The drawing student who looks closely and creates an image of himself in the form of the living model—using nothing but his eyes, his hand, and a pencil—stares back at the physical world that demands his death and recreates it through the power of his will. He resists the voices from the creatures on the rocks promising immortality, and thus overcomes his mortality, not in a dark escape through the net to the floor of the ocean, but in the acceptance that his life is short. Seeing just a few years drifting on the water between his boat and the horizon, he steers away from the reef and toward the home abandoned long ago by the family of man.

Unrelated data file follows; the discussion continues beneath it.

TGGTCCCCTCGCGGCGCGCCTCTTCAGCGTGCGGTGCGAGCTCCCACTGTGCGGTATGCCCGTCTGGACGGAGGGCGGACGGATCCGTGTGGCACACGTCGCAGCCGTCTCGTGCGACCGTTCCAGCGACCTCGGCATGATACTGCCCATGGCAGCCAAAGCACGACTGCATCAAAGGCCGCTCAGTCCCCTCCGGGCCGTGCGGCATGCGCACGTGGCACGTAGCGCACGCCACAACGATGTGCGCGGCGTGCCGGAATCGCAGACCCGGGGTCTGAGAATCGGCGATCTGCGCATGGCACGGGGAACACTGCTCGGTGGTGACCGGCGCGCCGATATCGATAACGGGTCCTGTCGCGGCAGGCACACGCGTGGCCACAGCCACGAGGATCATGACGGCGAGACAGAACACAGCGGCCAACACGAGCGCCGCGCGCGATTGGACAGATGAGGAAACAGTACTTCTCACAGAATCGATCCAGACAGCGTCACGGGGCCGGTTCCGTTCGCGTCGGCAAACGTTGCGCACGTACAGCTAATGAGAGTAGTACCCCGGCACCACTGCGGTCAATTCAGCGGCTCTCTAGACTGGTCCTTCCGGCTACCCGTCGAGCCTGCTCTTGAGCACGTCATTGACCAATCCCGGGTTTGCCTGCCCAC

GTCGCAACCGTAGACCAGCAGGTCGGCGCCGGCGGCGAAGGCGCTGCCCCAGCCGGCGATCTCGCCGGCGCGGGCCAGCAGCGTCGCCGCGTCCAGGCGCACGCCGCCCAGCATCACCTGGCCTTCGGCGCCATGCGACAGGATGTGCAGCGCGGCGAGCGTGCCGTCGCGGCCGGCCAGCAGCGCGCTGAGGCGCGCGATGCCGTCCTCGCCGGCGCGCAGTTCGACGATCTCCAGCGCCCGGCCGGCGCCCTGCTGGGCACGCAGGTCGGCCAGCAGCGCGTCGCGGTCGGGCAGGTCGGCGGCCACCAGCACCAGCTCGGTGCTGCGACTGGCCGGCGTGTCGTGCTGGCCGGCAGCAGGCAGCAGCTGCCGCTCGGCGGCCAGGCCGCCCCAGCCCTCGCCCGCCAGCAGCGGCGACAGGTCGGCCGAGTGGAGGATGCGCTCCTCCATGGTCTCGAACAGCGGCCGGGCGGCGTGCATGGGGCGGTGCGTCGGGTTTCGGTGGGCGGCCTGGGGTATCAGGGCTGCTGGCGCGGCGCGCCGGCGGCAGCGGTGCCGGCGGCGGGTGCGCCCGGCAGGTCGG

also by Michael Bise
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7 Responses

  1. Bernice Peacock

    I enjoyed reading this! Charcoal is also frightening to students of today. Maybe the dead trees trigger subconscious links to the past.

  2. Casey Gregory

    I always love it when a student tells me, “I see everything different now, all the time!” It’s like they’re waking up.

  3. Peter s Briggs

    A universe of male pupils also filled the Academy under LeBrun’s guidance. Embracing with energy, relevance and perception tools at our disposal might provide a means to make creative and reflective works of art. I recall pointless fears about mirrors, cameras, photocopy machines, video cameras and more. Bise continues his appeals (generously laced with 19th century prose) to artistic and theoretical conservatism, perhaps appropriately so in this “red” state of Texas.